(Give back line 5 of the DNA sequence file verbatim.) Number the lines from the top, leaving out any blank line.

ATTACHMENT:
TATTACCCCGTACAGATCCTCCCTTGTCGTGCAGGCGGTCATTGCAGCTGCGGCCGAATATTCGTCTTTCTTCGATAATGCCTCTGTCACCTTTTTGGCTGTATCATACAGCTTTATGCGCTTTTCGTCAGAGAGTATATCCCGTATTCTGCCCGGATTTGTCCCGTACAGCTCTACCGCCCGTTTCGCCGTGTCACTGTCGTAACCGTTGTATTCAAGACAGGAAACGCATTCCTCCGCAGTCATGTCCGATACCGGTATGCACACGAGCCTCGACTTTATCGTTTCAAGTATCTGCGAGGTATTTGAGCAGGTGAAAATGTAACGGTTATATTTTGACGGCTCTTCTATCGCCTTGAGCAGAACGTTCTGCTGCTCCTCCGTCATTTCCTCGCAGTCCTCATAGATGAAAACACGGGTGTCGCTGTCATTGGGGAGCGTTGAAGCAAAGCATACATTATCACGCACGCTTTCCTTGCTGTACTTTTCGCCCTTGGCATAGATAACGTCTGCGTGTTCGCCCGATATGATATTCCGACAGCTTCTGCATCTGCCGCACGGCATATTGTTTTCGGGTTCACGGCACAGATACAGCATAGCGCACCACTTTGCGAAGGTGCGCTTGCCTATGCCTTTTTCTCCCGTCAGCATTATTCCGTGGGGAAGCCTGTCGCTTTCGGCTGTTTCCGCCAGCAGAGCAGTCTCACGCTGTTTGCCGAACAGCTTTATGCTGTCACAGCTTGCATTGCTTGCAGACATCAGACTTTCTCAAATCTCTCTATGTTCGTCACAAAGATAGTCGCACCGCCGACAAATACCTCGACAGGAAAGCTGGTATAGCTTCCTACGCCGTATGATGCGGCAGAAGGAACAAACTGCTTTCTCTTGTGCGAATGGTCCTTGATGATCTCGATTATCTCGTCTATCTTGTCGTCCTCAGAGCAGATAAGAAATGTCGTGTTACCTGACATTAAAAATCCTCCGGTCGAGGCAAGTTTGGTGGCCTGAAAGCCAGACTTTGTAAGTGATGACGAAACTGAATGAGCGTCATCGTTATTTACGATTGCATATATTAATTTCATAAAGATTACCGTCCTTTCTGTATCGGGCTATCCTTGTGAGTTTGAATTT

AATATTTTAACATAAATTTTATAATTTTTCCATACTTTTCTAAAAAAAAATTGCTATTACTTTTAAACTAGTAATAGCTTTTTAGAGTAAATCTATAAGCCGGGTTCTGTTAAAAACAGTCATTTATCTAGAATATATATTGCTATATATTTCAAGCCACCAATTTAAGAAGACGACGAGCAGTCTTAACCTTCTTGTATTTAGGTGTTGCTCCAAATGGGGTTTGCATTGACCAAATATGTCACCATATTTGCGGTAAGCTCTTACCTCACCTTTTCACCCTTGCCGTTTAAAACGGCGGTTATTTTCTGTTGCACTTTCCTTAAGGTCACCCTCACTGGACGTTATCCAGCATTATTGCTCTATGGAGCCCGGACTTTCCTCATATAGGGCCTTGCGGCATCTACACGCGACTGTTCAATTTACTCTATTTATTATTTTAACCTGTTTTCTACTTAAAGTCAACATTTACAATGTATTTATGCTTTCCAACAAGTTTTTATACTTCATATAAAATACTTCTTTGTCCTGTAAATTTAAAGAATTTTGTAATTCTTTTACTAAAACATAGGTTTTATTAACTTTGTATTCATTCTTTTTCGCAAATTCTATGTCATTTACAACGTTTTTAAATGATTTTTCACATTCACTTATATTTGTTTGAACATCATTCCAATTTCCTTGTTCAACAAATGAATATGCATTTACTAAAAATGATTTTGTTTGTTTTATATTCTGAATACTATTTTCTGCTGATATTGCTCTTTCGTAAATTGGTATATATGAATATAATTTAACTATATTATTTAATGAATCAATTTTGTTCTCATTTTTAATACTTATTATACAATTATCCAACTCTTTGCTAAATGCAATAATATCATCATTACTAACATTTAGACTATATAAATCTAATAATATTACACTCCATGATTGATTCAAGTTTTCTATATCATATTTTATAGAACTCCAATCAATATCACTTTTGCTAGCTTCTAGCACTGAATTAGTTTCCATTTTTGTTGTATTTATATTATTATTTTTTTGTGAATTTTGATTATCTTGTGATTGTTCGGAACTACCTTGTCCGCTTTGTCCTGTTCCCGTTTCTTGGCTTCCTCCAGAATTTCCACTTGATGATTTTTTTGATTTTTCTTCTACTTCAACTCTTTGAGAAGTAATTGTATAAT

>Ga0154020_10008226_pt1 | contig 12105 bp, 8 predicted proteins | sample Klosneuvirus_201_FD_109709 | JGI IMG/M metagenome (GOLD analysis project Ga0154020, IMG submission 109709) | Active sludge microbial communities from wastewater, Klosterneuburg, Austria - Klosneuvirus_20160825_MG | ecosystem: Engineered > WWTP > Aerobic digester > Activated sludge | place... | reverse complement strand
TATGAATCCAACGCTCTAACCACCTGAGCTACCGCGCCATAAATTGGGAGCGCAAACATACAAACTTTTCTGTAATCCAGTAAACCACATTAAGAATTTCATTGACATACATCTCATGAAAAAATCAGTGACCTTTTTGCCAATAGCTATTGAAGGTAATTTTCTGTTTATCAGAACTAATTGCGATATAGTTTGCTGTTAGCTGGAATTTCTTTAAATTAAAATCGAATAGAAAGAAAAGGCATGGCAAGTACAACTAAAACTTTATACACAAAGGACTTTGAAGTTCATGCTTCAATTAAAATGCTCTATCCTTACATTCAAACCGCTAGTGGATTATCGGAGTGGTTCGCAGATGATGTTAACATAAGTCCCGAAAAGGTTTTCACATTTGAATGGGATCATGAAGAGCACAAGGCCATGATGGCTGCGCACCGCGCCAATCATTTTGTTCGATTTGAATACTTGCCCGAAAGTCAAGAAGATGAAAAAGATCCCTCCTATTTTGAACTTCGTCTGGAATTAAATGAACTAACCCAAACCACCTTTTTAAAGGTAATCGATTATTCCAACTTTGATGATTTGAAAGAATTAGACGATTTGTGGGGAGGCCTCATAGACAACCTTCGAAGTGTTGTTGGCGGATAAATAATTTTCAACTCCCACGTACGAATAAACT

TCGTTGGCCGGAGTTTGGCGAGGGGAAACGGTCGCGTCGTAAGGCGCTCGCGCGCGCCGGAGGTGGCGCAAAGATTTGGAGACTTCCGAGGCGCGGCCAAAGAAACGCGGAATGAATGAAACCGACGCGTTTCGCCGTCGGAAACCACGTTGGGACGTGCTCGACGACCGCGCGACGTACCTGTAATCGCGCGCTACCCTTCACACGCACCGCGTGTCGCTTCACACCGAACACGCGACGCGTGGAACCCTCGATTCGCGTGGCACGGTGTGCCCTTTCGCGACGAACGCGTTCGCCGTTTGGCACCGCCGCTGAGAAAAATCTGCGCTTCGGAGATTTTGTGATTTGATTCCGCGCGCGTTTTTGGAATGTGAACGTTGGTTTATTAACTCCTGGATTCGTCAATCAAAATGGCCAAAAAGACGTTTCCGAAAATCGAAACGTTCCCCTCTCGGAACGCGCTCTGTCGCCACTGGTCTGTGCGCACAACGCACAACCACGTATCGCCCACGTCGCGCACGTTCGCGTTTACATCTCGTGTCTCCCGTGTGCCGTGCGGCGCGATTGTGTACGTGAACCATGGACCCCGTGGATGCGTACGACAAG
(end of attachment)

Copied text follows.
TCGTTGGCCGGAGTTTGGCGAGGGGAAACGGTCGCGTCGTAAGGCGCTCGCGCGCGCCGGAGGTGGCGCAAAGATTTGGAGACTTCCGAGGCGCGGCCAAAGAAACGCGGAATGAATGAAACCGACGCGTTTCGCCGTCGGAAACCACGTTGGGACGTGCTCGACGACCGCGCGACGTACCTGTAATCGCGCGCTACCCTTCACACGCACCGCGTGTCGCTTCACACCGAACACGCGACGCGTGGAACCCTCGATTCGCGTGGCACGGTGTGCCCTTTCGCGACGAACGCGTTCGCCGTTTGGCACCGCCGCTGAGAAAAATCTGCGCTTCGGAGATTTTGTGATTTGATTCCGCGCGCGTTTTTGGAATGTGAACGTTGGTTTATTAACTCCTGGATTCGTCAATCAAAATGGCCAAAAAGACGTTTCCGAAAATCGAAACGTTCCCCTCTCGGAACGCGCTCTGTCGCCACTGGTCTGTGCGCACAACGCACAACCACGTATCGCCCACGTCGCGCACGTTCGCGTTTACATCTCGTGTCTCCCGTGTGCCGTGCGGCGCGATTGTGTACGTGAACCATGGACCCCGTGGATGCGTACGACAAG